A friend of mine recently chose a local garage to fix their car. Phoning around for quotes they went for the second cheapest. What should’ve been a simple job became a long and complicated one, where lack of expertise and knowledge ended up costing him far more money (and perhaps more importantly time). My friend is not a fool but ended up feeling like one. He’ll say it himself that he knew that it was a gamble and if the original garage had been capable of doing the work agreed, to the correct timescale and pricing, he would’ve saved some money. Unfortunately it very rarely works out this way of course.

The same could be said of selling your own property (usually your biggest asset) and making sure you get the right agent from the outset. With so many agents claiming to offer ‘everything’, often there isn’t a clear picture on perceived value for what you pay.

I’ve spoken about it in a previous post but both locally and nationally in the Estate Agency Industry it is something that perhaps needs greater clarification.

A low fee may initially be enticing but that’s usually because there are a smaller number of people (1 or 2?) to pay a wage to. Even the most capable people in the industry cannot answer the phone whilst undertaking a viewing, valuing a property, chasing solicitors, giving a vendor a marketing update, answering phone calls, replying to email and website leads, booking viewings, valuations, 7 days a week etc, etc – you get the picture.

“If you deal with the lowest bidder, it is well to add something for the risk you run, and if you do that you will have enough to pay for something better.”

You can learn a lot from the past.

I don’t want to market every property.

There, I’ve said it. It’s a bit of a statement I know – in a world where every estate agent will tell you that they ‘want’ your property (without even knowing about you, your property, your own needs and your own timescales).

Sometimes it takes experience to say, NO. Perhaps the prospective seller does not ‘value’ the extra services a company like Mansbridge Balment offers and simply wants the lowest fee, the vendors expectations on price are too high or on odd occasions we feel that we simply could not work together with the vendor – sometimes the right decision for both parties is to not get involved in a ‘partnership’ at all.

And that’s what selling a home is – a ‘partnership’ – one where the Seller does their part and the Estate Agent does theirs. A lot of people forget that.

When I first started out valuing property for a different company (many years ago) I was told about the 3 point triangle rule – (1) Great property at the right price 2) Realistic vendors 3) Good fee for the services the company offers). As a valuer if you could get two out of the three points ticked, then you took the instruction.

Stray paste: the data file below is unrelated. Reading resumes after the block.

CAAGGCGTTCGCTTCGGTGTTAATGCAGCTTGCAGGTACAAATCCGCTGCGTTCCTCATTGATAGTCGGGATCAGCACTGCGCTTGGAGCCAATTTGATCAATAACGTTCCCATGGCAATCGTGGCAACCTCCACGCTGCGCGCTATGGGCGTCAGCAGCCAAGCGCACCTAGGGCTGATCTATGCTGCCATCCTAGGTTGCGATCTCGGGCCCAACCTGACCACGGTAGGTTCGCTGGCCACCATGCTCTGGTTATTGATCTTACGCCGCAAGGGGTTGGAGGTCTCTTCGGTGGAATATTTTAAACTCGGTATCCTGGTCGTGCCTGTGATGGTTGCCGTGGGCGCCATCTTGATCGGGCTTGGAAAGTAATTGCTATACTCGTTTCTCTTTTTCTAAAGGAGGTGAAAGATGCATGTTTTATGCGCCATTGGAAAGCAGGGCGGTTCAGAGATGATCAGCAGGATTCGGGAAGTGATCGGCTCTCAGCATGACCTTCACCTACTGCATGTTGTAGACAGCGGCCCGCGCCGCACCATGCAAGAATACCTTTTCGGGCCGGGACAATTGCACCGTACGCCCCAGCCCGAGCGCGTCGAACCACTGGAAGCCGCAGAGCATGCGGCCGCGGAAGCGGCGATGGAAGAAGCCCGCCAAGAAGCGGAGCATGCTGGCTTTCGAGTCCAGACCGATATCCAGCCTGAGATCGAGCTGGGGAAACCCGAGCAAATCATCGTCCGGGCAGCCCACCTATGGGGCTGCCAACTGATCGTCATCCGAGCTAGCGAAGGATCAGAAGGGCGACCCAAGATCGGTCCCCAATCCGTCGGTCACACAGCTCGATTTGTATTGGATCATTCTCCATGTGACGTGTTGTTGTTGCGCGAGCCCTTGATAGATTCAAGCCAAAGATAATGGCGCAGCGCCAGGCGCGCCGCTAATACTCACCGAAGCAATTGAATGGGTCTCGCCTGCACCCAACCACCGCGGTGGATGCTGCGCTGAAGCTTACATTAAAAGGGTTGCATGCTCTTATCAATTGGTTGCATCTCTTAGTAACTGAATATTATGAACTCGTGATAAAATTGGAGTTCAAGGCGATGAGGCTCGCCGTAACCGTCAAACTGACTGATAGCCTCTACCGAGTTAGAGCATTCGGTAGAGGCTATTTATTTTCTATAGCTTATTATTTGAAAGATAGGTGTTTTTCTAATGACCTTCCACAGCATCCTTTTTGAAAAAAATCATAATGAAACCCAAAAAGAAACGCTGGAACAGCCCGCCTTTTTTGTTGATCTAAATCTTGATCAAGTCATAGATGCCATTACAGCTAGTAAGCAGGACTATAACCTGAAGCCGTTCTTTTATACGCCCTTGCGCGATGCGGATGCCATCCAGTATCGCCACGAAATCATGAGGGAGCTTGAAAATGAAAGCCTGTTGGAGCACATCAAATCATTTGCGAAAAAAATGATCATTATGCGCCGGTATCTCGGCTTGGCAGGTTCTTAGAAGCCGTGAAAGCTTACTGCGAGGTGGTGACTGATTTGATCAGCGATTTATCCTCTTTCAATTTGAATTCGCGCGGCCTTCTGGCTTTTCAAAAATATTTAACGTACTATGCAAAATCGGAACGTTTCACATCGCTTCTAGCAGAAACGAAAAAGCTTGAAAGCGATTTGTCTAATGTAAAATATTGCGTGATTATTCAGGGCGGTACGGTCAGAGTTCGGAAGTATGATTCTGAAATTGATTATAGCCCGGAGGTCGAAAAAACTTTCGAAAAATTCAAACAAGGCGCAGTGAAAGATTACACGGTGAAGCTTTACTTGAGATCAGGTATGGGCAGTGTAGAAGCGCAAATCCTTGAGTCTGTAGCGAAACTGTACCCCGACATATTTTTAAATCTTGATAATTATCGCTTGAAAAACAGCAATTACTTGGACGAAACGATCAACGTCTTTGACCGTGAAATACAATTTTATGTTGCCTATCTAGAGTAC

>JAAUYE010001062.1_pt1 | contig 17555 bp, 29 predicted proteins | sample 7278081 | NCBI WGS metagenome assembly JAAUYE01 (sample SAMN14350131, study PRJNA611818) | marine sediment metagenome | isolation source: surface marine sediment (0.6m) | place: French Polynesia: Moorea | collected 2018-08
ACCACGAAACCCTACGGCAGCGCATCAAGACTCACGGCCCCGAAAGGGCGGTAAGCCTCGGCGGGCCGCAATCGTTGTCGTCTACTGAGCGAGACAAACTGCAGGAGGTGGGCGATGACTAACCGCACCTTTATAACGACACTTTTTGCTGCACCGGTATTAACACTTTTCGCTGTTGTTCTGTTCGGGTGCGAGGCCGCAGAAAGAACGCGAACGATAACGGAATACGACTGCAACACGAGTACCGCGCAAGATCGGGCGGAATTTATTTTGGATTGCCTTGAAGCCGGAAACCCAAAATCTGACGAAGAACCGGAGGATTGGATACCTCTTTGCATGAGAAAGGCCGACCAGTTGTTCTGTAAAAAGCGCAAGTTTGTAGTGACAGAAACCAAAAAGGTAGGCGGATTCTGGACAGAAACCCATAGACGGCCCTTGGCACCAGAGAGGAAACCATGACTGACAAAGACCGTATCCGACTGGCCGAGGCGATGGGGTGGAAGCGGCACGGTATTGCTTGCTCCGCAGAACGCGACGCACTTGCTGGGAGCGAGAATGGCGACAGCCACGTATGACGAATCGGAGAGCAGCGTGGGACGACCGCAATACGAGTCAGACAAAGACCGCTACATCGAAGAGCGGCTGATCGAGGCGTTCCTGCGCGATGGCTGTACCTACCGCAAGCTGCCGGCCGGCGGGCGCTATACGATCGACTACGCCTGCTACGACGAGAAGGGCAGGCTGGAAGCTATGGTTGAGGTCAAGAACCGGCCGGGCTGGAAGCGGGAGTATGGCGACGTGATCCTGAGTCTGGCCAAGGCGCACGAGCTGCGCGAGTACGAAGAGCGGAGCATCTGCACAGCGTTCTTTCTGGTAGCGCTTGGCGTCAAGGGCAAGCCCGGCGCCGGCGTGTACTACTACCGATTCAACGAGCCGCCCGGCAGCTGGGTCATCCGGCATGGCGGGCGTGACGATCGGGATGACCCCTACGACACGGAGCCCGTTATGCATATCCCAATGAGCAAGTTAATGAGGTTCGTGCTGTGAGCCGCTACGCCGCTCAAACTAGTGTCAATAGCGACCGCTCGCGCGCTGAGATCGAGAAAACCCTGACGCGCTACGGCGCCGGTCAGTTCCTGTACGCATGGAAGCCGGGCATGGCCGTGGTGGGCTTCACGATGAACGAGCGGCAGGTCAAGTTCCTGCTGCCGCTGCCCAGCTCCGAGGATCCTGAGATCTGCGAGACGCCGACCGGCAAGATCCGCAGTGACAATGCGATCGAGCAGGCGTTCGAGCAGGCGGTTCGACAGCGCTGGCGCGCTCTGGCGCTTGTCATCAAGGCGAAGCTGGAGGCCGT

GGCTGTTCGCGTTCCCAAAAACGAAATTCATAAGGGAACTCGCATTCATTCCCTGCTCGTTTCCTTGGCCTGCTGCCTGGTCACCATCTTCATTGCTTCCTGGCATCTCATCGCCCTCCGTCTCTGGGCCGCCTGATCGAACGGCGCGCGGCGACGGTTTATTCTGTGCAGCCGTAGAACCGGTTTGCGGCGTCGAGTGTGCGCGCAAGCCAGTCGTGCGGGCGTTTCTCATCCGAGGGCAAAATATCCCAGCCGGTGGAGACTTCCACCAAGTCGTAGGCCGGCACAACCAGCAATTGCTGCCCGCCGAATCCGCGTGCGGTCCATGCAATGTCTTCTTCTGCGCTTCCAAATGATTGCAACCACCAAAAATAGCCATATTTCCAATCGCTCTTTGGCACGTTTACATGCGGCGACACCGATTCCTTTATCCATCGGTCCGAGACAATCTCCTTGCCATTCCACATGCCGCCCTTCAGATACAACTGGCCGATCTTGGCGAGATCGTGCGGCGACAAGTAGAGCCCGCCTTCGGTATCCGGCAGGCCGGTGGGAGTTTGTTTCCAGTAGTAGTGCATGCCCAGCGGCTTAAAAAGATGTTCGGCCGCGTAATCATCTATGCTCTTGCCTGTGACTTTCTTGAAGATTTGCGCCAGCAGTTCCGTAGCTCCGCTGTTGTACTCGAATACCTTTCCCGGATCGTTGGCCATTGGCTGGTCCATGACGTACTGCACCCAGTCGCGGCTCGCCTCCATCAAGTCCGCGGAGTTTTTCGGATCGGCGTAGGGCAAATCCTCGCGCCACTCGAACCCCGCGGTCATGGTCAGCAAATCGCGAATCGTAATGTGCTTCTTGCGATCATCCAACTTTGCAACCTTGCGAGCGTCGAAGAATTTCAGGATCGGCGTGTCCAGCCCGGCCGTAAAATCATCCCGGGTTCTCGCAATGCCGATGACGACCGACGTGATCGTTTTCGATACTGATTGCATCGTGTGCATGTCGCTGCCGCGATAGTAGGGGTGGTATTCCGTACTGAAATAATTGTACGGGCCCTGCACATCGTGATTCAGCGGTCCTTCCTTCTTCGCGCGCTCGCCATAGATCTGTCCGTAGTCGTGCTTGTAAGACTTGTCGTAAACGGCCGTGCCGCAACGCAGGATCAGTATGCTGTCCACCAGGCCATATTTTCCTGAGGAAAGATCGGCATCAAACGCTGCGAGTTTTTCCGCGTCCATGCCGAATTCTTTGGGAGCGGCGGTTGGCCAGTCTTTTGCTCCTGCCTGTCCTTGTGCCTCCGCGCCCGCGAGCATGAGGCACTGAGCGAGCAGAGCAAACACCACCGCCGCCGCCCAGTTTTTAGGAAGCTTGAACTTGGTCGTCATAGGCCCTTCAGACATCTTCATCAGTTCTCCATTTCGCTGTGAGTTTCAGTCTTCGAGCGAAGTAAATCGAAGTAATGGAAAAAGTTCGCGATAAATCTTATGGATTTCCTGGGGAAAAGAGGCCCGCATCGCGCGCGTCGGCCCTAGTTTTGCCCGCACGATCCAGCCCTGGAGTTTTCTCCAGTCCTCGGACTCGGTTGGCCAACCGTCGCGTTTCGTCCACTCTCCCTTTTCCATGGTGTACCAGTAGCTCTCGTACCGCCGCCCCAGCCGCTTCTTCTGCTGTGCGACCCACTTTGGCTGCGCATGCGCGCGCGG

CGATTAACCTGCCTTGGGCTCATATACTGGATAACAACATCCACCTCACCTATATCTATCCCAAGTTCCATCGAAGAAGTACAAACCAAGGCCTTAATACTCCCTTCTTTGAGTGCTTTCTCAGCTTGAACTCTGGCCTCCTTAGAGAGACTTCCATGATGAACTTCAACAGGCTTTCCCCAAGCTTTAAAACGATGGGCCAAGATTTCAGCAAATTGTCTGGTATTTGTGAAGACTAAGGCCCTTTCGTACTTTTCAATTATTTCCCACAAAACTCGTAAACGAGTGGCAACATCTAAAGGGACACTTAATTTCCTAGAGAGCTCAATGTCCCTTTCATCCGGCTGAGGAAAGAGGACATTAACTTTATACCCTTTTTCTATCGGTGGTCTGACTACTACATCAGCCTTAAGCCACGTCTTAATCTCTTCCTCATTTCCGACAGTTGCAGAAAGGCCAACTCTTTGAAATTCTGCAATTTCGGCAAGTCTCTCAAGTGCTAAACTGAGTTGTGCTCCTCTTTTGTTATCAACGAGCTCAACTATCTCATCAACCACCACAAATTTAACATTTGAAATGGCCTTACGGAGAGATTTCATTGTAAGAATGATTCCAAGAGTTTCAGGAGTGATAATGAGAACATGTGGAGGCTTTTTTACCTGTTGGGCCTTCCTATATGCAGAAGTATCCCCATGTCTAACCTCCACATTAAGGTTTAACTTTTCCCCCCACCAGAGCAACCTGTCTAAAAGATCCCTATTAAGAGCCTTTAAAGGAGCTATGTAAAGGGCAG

It seemed a simple premise to begin with but actually, my early days as a valuer came with it a lot of pressure to win a listing and I’ll be honest enough to say that I took on a few properties that I should’ve steered clear of. Hindsight and experience now shows that it would’ve been so much better and easier, to stay truer to those three points. I can blame some of my early mistakes on enthusiasm of course but those three key valuing points are perhaps more strongly relevant than ever.

As I write, the market is property scarce, meaning the possibility that properties try over optimistic prices just because there are more buyers out there. But buyers are not stupid. Many of these properties linger on the market jumping from one agent to the next until someone stands up and says what is wrong with the property or owner mindset.

It’s a massive generalisation of course, but the people who successfully achieve a sale on their own property to good timescales are those who are straightforward and easy to deal with, those that have honestly looked at pricing and made their own property competitive and those that know the difference between what they pay and what they get.

This is the same if the property is niche or difficult to sell because of its situation, design etc. Most negativity against estate agents is due to having the wrong advice from the outset and subsequently the ‘relationship’ turning sour. In many instances an individual / company have not delivered on what they promised. For myself and other Independent Full Service Estate Agents like us here at Mansbridge Balment, being truthful from the outset is the key to success. Sticking to your own knowledge, experience, comparable Sold properties and ‘common sense’ can mean ‘trust’ is built from the outset and we can get the right price, from the right buyer to the right timescales.

Experience shows that we don’t want every property and we don’t want to ‘help’ everyone. We can then use all our focus on those sellers who see value in what we do when we ‘go above and beyond’ selling their home.

It’s a selling ‘partnership’ with honesty from the outset. It’s Mansbridge Balment.